Is CPM's bid to raise anti-CAA stir pitch flirting with Islamophobia?

Pinarayi says Kerala will turn its back on CAB but is it possible?

The Citizenship (Amendment) Act (CAA) is a good enough excuse for the Communist Party of India (Marxist) to go out of its way to woo the Muslim community.

Kerala Chief Minister Pinarayi Vijayan's bold and combative response to the CAA has given the party the initial momentum. And then, to take the political project forward, the CPM has adopted a delicate tactical line, a ploy to keep the Hindu community satisfied while it seeks to offer a bait to Muslims.

The CPM has made extreme Muslim outfits as much its enemy as the Sangh Parivar.

All said, the CPM had begun well.

The manner in which Pinarayi Vijayan had stood up to the Narendra Modi-Amit Shah combine, in the CPM's assessment, had pleased the Muslim community.

The large participation of Muslims in the 'great human chain' the CPM had organised on Republic Day was seen as evidence of this. So, according to the CPM, this "distinct tilt" within the community towards the Left was a natural development, the result of some daring moves by the CM.

The CPM state committee now wants its cadres to build on this and ensure greater Muslim participation for the various resistance measures it had lined up on March 23 to mark the martyrdom of Bhagat Singh.

CPM's win-win strategy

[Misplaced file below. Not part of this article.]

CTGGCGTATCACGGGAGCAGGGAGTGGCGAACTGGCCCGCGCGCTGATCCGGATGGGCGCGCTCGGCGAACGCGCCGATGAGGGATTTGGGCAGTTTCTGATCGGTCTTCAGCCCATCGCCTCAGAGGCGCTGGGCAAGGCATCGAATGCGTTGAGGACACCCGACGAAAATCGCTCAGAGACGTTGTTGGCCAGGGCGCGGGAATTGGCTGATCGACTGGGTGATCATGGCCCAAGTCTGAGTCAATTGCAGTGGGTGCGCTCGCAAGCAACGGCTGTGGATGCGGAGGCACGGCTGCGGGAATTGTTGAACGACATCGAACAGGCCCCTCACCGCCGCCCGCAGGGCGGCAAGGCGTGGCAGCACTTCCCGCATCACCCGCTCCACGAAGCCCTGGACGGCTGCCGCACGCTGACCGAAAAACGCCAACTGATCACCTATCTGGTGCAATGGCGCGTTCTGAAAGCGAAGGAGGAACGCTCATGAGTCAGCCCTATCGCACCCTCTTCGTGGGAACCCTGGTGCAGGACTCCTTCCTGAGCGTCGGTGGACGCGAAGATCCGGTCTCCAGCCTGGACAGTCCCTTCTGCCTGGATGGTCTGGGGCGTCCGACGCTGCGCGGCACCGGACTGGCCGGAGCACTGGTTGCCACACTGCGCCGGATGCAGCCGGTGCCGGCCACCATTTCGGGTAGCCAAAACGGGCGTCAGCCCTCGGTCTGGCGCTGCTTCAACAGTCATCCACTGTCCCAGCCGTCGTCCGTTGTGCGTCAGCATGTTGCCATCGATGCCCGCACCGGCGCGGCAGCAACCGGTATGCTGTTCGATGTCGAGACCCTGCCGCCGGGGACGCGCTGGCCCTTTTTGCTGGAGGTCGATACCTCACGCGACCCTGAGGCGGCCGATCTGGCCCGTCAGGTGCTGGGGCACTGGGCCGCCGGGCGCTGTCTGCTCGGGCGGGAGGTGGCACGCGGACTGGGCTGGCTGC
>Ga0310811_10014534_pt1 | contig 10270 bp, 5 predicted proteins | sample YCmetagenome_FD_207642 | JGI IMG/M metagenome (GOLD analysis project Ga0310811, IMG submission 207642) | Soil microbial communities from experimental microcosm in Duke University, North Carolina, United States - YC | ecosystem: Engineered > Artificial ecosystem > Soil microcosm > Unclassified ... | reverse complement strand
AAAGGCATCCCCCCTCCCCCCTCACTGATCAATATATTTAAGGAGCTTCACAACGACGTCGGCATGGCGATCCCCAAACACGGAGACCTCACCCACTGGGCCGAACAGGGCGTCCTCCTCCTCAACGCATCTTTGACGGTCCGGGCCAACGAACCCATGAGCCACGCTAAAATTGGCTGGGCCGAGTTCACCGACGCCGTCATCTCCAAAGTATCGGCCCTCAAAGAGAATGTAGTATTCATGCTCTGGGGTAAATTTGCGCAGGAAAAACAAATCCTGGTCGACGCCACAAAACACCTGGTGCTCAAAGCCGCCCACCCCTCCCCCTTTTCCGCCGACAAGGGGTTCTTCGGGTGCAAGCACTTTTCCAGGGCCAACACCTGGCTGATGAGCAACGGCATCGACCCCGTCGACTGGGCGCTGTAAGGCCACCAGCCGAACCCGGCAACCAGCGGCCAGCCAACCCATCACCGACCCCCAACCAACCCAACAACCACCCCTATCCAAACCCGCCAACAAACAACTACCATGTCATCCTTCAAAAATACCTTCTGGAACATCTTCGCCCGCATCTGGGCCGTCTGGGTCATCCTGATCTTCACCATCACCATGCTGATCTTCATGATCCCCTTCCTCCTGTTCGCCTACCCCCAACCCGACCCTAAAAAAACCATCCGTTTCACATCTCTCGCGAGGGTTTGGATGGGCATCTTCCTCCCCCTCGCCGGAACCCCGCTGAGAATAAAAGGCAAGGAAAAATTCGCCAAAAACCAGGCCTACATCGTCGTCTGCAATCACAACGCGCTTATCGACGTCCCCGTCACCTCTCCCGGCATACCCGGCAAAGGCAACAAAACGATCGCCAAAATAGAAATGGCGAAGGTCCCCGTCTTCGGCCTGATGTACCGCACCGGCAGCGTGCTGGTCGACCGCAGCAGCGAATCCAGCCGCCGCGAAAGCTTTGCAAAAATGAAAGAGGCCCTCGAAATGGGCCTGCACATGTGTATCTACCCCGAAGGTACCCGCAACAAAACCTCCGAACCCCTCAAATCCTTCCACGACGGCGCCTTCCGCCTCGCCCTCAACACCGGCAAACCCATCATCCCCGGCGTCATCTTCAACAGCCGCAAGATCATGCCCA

Will CPM attempt to monopolise anti-CAA agitation slip into Islamophobia?
Protest against Citizenship (Amendment) Act in New Delhi. File photo

Though it had quite unequivocally rejected the CPM's offer, the IUML has once again been asked to be part of a joint struggle. At first wince, this can been seen as quite out of character as the CPM had consistently branded the IUML as communal.

The League was considered such a scourge by the CPM that Pinarayi Vijayan was censured in 2000 for so much as hinting at a tie up with it.

It was only last year that CPM state secretary Kodiyeri Balakrishnan called the IUML a "dead horse". Much earlier, stalwarts like M V Raghavan were punished with expulsion for wanting to bring IUML into the Left fold.

But the CPM knows that this eagerness to stand alongside the League would not be seen as hypocrisy in a world altered by the CAA.

This will only be seen as a gesture of solidarity in a moment of need, at a time when the Muslim community has felt threatened like never before.

And if the League keeps rejecting the offer, it becomes all the more better.

"This will only show how hard Pinarayi is trying to bring about unity for a Muslim cause. His image as a unifier will be fortified," a top CPM leader said.

No wonder, after League leader M K Muneer turned down his offer for joint struggle inside the Assembly early this month, Pinarayi said with glee: "We will keep asking."

Authoritarian urges

Will CPM attempt to monopolise anti-CAA agitation slip into Islamophobia?
IUML workers during an election campaign. File photo

What could turn problematic for the CPM are its perceived moves to monopolise the anti-CAA agitation. The police had cracked down on hugely popular anti-CAA protests organised by 'mahallu' or mosque committees in various parts of Kerala.